Government, not parents, stops 13-year old from sailing solo around the world.

Discussion in 'General Chatter' started by Sarahkka, Aug 29, 2009.

  1. Sarahkka

    Sarahkka Mama to Two Fine Boys!

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    This is quite an interesting news story and one of those "what would you do" parenting questions: a 13-year-old Dutch girl wants to attempt to navigate and sail around the world SOLO. Her parents were willing to let her do it, but the government has stepped in to assess the situation.

    http://www.cbc.ca/world/story/2009/08/28/dutch-dekker-world-sail-voyage-court482.html

    What do you think: parents supporting their child's dream or permissive to the point of negligence where their child's safety is involved?
     
  2. tasha41

    tasha41 Mum & Dad + 1

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    Hm how solo? Like would a parent or another boat be following her or what's the deal?

    I can't say that I would let Elyse do that.

    I'm not sure that it was the government's place to step in either.

    But I can imagine if anything happened to her what the media/public would say about their parenting..
     
  3. Sarahkka

    Sarahkka Mama to Two Fine Boys!

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    As far as I can tell, Tasha, she's planning to be completely on her own for the almost two years it will take her to make the trip. She's going for a world record as the youngest person ever to do this (I think a boy of 17 is the current record holder).
    So yeah, we're not talking another boat following her or someone meeting her in every port. This is solo in every sense of the word.
    That's what I heard in a CBC radio interview this evening, anyway. They were talking to a fellow from Dutch social services who said that that was part of the reason they got involved. The risks are enormous and allowing the girl to do this meets a lot of the criteria for negligence, so the Dutch gov't has issued a probationary period in which they plan to assess the girl's competence and development and make sure that she fully understands the life-threatening risks involved in what she plans to do.
    Speaking as the daughter of a mountain guide, I grew up in more "extreme" terrain and there are very few circumstances under which I would go hiking or climbing alone. No matter how competent you are, anything solo in the wilderness is very risky. I certainly would not allow my son to solo anything at the age of 13, no matter how talented a climber he was.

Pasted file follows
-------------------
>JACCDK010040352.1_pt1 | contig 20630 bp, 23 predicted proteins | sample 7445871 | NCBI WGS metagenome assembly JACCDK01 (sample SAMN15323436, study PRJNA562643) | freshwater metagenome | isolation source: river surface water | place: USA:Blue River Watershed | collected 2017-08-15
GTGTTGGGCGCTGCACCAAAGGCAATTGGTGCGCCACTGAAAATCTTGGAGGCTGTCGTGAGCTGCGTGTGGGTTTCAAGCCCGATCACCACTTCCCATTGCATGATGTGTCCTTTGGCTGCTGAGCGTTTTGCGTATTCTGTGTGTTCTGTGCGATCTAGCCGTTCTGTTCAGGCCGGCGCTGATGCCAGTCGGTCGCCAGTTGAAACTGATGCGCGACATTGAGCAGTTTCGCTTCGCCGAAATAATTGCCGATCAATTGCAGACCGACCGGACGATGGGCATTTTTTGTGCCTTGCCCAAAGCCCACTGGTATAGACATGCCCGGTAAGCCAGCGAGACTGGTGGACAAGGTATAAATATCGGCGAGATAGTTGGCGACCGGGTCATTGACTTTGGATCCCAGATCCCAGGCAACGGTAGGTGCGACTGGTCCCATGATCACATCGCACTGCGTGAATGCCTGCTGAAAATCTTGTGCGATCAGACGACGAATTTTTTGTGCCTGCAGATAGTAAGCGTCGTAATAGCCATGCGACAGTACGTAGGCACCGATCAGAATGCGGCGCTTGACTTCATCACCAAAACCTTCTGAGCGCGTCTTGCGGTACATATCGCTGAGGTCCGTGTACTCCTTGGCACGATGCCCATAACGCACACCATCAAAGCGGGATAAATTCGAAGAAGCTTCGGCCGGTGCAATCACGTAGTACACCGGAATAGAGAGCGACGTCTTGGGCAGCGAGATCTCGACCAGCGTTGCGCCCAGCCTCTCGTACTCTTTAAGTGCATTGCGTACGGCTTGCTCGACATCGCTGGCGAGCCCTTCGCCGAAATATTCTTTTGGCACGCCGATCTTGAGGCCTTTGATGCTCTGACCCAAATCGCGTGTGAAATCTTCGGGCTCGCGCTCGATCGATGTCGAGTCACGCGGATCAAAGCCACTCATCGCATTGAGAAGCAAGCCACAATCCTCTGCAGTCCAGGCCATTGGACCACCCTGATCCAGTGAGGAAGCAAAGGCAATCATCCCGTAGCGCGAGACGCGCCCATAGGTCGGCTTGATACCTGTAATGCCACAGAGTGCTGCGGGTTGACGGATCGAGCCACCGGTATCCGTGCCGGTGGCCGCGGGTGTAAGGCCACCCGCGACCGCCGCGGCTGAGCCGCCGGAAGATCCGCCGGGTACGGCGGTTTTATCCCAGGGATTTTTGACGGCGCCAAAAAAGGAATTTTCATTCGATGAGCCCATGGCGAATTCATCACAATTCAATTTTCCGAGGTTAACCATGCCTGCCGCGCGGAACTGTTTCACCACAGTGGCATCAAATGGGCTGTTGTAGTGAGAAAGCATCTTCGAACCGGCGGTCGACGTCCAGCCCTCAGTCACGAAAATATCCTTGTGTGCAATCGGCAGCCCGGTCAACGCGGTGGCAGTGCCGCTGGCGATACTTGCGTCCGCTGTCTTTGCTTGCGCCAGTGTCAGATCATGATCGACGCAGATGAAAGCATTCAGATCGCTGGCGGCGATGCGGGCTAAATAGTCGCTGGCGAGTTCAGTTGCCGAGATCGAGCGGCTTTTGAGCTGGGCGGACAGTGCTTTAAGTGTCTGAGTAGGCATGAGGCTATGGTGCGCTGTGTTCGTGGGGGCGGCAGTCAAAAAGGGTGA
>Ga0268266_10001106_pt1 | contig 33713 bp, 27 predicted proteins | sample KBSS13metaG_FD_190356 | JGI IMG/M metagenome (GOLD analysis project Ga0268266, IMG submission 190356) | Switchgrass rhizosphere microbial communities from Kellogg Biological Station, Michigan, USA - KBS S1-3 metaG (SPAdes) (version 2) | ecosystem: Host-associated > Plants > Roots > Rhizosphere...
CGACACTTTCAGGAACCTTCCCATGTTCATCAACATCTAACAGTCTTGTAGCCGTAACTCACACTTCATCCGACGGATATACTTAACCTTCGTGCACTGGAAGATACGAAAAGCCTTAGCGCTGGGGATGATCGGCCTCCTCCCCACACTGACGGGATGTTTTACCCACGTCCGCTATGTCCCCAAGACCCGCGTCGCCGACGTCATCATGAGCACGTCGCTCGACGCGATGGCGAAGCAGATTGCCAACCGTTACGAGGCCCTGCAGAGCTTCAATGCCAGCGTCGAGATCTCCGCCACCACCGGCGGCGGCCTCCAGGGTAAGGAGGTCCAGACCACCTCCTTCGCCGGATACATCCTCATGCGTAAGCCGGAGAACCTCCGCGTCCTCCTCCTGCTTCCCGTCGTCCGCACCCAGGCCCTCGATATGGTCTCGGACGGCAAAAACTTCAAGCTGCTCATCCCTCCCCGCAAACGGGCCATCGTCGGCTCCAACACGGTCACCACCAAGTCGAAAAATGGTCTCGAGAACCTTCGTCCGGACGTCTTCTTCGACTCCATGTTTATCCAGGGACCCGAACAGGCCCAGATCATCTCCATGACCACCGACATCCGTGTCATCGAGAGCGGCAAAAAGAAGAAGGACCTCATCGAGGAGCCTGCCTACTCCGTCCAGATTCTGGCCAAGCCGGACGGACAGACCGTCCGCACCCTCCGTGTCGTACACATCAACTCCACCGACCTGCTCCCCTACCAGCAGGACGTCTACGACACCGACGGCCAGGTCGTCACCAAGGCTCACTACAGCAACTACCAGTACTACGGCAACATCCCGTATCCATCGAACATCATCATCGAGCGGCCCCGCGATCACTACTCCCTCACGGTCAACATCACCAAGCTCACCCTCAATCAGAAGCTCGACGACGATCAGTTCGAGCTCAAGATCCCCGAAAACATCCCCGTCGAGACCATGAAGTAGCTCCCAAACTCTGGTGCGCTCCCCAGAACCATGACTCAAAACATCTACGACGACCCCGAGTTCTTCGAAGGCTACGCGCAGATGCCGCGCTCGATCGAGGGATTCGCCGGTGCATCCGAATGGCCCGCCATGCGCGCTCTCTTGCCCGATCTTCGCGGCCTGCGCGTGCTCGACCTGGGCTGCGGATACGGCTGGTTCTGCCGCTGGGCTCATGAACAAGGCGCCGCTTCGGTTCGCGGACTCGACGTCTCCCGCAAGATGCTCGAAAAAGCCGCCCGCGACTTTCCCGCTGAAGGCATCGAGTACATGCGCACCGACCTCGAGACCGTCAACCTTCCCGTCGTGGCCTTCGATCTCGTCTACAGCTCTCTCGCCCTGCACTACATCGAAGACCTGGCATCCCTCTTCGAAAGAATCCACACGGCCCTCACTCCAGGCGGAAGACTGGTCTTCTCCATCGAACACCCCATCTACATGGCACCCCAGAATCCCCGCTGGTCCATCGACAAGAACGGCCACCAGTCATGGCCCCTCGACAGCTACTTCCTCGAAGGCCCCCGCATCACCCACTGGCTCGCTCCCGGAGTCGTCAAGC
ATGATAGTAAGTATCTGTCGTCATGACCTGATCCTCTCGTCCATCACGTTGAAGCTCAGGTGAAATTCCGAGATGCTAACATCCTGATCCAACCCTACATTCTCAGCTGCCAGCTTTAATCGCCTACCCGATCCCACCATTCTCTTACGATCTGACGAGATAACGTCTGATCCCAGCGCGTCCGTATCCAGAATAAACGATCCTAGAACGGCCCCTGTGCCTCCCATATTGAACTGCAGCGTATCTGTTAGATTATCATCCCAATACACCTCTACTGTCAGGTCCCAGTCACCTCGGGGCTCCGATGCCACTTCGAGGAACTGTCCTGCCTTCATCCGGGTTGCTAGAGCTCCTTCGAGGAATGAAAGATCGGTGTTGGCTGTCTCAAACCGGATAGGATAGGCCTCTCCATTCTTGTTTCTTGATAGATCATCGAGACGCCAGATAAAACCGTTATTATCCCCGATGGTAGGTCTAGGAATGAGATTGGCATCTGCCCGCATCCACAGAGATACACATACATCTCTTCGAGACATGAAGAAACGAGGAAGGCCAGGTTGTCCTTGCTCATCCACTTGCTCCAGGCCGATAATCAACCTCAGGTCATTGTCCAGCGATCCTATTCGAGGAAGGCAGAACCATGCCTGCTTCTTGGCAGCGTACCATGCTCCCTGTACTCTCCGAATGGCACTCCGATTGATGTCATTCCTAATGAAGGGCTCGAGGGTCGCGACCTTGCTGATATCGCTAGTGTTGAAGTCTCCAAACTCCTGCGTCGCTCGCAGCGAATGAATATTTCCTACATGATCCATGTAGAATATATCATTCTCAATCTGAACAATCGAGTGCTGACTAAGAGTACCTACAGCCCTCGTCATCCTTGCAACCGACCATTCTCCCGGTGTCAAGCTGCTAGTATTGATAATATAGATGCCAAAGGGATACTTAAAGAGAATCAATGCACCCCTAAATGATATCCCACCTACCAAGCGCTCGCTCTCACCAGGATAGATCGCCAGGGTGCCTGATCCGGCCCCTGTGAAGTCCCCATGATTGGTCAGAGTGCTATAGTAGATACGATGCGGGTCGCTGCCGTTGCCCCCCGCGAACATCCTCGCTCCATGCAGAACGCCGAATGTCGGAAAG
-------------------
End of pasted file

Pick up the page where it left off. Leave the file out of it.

4. tasha41

    tasha41 Mum & Dad + 1

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    Completely solo no way!! Buddy system!! (Corny but I believe in it 100%)..

    Elyse is never going away from me for 2 years. Nevermind on her own completely. On the ocean.
     
  5. Sarahkka

    Sarahkka Mama to Two Fine Boys!

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    Not corny at all, my dear.
    Very very wise.
    Bloody hell - if anything happened to this girl, they'd wouldn't know until it was way too late. I know we all have our own parameters around parenting, but she's 13!!!! Barely a teenager! I am having a very hard time understanding how someone would allow their child to sail off into the sunset like that.
     
  6. Sherileigh

    Sherileigh Well-Known Member

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    I think thats insane!! I think the government has an obligation to get involved! These parents are nuts!
     
  7. alio

    alio Well-Known Member

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    I would have serious concerns if parents were prepared to allow their child to do this at her age. Good for the government stepping in I think. Controversial though eh?! x
     
  8. sam*~*louize

    sam*~*louize Well-Known Member

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    Tough one, but i swear I heard they're going to put her into care to stop her doing it??
     
  9. AnnaHughes

    AnnaHughes Well-Known Member

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    I agree everyone has their dreams, and dont want to cause and argument! - but when i was 13, i wanted a horse, i wanted to be a lawyer, now, these were not just feelings of the week, i REALLY wanted these things, for Years!!! - but, as a 13 yr old, i was taught, i couldnt have everything i wanted, after all, i was still a child, and my parents had ultimate responsibility for me.

    She will be spending 2 years away from home, away from school, most importantly, away from just doing stuff that general 13 yr olds do, play with her friends, i just wonder, if she did it, when it is all over, what then?
     
  10. Blah11

    Blah11 ☼ Mummy to Amelie ☼

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    Ridiculous. I think the government are spot on with their decision.
     
  11. EstelSeren

    EstelSeren Married Mum of 2!

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    I've not read the posted article yet and don't know the ins and outs of the situation, but I personally think that 13 is a bit too young. If she still wants to do it at 16- in the UK you are legally able to move out and live away from your parents but I don't know the situation in Holland or elsewhere- then I think that that would be acceptable. It would give her another 3 years to make sure that she is properly prepared for it physically and mentally too and if it's really her dream to sail solo round the world then this will still be the case when she's 16. Plus when she completes it she would still be the youngest female to do it even if the youngest person record isn't hers.